OIG’S Legal Analysis on Advisory Opinion No. 16-02
The OIG recognized that the AKS makes it a criminal offense to knowingly and willfully offer, pay, solicit or receive any remuneration to induce or reward referrals of items or services reimbursable by a federal healthcare program.3 Further, the OIG noted that under Section 1128A(a)(5) of the Social Security Act (SSA), there is the imposition of civil monetary penalties against any person who offers or transfers remuneration to a Medicare or state healthcare program beneficiary that the benefactor knows or should know is likely to influence the beneficiary’s selection of a particular provider of any item or services for which payment may be made, in whole or in part, by the Medicare or a state healthcare program. “Remuneration” for the purposes of the CMP is defined as “transfers of items or services for free or for other than fair market value.” Previously, the OIG took the stance that the “incentives that are only nominal in value are not prohibited by the statute,” and had interpreted “nominal in value” to be “no more than $10 per item, or $50 in the aggregate on an annual basis.”
OIG acknowledged that the arrangement for free transportation and short-term lodging in this Advisory Opinion might influence the patients’ selection of the hospital as the delivery location, and some of those patients were Medicaid beneficiaries. Thus, to the OIG, the arrangement implicated both the CMP and the AKS. Nonetheless, the OIG continued by stating that for a combination of reasons (and the OIG emphasized that it was all the factors taken together, rather than just one factor) and in an exercise of its discretion, the OIG would not pursue administrative sanctions against the academic medical center. The combination of factors was as follows:
- The arrangement was beneficial to clinic patients because it provided high-risk patients with the continuity of care that would otherwise not be feasible because of financial constraints of traveling to the hospital for delivery.
- The aid provided was modest and offered in limited circumstances. The transportation aid was only offered to high-risk patients after they expressed concern about the financial burden of traveling to the hospital to deliver, and the free lodging was only available following a physician’s determination that it was medically necessary.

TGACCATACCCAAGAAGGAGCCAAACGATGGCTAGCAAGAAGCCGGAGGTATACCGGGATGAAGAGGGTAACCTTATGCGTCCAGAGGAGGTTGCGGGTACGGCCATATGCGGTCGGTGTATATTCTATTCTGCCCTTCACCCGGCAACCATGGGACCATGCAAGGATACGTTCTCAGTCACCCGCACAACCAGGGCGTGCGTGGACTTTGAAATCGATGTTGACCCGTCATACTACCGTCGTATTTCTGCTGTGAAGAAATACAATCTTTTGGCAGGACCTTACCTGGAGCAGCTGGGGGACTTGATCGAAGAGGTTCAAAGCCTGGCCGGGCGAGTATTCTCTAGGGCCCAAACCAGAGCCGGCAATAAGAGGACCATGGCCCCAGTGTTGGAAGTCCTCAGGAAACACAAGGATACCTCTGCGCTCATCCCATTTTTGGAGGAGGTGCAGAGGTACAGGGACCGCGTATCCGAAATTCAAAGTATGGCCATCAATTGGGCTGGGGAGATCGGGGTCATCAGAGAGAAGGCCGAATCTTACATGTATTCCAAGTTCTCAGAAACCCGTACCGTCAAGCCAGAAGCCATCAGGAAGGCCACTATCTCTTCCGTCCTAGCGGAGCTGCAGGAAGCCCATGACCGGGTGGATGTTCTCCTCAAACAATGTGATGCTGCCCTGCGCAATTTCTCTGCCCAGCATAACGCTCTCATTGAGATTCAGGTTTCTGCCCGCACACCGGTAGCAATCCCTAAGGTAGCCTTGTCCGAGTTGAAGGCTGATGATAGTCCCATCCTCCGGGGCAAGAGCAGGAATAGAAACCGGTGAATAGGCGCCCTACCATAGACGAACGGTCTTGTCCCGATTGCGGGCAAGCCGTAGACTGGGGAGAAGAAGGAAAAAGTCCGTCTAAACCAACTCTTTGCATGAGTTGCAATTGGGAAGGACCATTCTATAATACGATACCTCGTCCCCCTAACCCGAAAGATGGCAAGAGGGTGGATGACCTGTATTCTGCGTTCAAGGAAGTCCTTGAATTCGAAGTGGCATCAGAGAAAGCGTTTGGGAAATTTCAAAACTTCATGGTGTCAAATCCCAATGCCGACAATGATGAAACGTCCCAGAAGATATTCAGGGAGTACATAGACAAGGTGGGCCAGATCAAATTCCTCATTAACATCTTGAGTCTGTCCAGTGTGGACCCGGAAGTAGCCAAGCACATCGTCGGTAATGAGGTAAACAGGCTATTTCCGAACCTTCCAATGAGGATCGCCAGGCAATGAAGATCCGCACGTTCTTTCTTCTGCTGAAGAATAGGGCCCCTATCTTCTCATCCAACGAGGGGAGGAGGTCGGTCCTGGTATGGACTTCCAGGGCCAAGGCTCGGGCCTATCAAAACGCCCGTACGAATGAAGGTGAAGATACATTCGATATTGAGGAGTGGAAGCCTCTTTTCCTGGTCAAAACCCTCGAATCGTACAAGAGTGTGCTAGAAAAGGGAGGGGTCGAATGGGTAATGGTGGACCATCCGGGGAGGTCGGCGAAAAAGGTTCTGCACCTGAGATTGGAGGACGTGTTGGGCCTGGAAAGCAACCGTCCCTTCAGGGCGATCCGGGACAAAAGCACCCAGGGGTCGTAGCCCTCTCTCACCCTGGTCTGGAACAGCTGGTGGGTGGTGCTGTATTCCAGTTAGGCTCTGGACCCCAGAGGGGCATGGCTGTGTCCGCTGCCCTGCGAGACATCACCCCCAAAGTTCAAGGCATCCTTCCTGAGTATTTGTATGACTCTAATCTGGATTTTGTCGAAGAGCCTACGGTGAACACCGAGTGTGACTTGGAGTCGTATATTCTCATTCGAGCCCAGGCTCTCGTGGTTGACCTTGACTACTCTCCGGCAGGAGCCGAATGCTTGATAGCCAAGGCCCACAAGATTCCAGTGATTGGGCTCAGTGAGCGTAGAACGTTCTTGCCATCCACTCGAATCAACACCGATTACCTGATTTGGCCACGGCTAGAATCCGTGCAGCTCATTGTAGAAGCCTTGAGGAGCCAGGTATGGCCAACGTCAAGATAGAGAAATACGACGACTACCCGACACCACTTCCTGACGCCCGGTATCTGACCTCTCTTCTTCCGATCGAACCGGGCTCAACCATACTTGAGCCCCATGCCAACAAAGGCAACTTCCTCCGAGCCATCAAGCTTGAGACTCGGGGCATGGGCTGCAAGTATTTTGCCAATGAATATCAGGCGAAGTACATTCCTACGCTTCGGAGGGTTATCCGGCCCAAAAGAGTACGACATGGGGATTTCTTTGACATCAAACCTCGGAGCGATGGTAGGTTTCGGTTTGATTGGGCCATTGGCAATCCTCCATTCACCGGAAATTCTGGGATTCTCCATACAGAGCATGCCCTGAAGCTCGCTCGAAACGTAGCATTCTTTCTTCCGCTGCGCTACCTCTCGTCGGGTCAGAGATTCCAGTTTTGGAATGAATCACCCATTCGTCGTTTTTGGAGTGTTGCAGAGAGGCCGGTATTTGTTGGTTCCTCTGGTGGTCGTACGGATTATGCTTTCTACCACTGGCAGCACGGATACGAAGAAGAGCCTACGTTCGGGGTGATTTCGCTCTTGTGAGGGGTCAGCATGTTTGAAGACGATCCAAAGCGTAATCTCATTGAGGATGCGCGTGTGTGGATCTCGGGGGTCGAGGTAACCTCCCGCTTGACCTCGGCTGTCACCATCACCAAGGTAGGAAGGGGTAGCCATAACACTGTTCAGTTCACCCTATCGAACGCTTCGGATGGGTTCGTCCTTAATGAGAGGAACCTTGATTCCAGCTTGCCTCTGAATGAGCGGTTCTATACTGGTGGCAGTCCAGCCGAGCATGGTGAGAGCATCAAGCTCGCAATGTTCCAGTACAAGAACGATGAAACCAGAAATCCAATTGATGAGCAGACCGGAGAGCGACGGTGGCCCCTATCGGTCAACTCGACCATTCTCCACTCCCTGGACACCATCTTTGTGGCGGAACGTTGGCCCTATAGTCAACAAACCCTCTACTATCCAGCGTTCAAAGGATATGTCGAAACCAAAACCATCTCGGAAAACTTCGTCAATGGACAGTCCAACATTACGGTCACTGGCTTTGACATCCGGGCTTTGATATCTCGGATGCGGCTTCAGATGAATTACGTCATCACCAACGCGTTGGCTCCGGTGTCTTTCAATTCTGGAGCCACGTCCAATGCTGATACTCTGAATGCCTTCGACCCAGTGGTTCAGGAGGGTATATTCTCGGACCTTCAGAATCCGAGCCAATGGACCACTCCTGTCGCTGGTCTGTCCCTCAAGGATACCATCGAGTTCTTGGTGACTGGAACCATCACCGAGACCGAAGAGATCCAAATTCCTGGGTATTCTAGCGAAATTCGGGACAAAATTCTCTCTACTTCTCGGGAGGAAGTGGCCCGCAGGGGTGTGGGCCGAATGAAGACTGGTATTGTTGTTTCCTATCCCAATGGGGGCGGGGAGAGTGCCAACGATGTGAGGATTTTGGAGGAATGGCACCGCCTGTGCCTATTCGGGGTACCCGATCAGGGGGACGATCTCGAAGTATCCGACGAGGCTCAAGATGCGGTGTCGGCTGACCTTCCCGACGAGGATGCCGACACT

- The arrangement was not advertised and was available only to existing clinic patients, which, as the clinics are hospital-based, meant that those patients were also existing hospital patients.
- The patient’s health insurance coverage was not considered when determining eligibility and access to the arrangement.
- None of the costs was claimed as bad debt or otherwise shifted to Medicare or state healthcare programs.
- This arrangement was a part of a program administered by a state academic medical center for the benefit of a specific patient population served by federal healthcare programs operated and partially funded by the state.
Again, the OIG emphasized that it was taking such a stance and exercising its discretion in such a manner because of the unique combination of all six factors and that no individual factor above, nor any subset of factors, would justify this conclusion.
Significance of Advisory Opinion No. 16-02
The Proposed Rule released by the OIG on October 3, 2014, as well as several prior OIG advisory opinions, such as Advisory Opinion No. 11-01 (January 3, 2011), signaled a potential desire by the OIG to foster an overall framework that allows for more regulatory flexibility with respect to arrangements that might otherwise constitute beneficiary inducements under CMP and the AKS. Specifically, and as related to this recent Advisory Opinion, the OIG in the Proposed Rule based certain proposed exceptions to the definition of “remuneration” under CMP on its statutory authority to promulgate exceptions that “promote access/involve low risk of harm” or that respond to “financial-need.” Promoting access and responding to financial need were key factors underlying the analysis in Advisory Opinion 16-02. The Advisory Opinion’s reasoning also echoes the Proposed Rule’s proposal to establish a new AKS safe harbor to protect free or discounted local transportation services for established patients and where the transportation is provided in a manner unrelated to the past or anticipated volume or value of federal healthcare program business (although note that the proposed safe harbor has a distance limit of 25 miles, while the clinics in the Advisory Opinion were up to 103 miles away from the hospital). Additional details on the Proposed Rule and Advisory Op. No 11-01 can be found here. While the Proposed Rule has not yet been finalized, some commenters are speculating that the final rule will be issued as soon as this summer. One hopes that the final version of the rule will reflect the same sorts of regulatory flexibility, as well as a desire to promote arrangements that enhance access to and coordination of care, as found in Advisory Opinion 16-02.
1 Office of Inspector Gen. Advisory Op. No. 16-02, Dep’t Health and Human Servs. (March 1, 2016).
2 79 Fed. Reg. 59,717 (Oct. 3, 2014).
3 See 42 U.S.C. § 1320a-7b(b).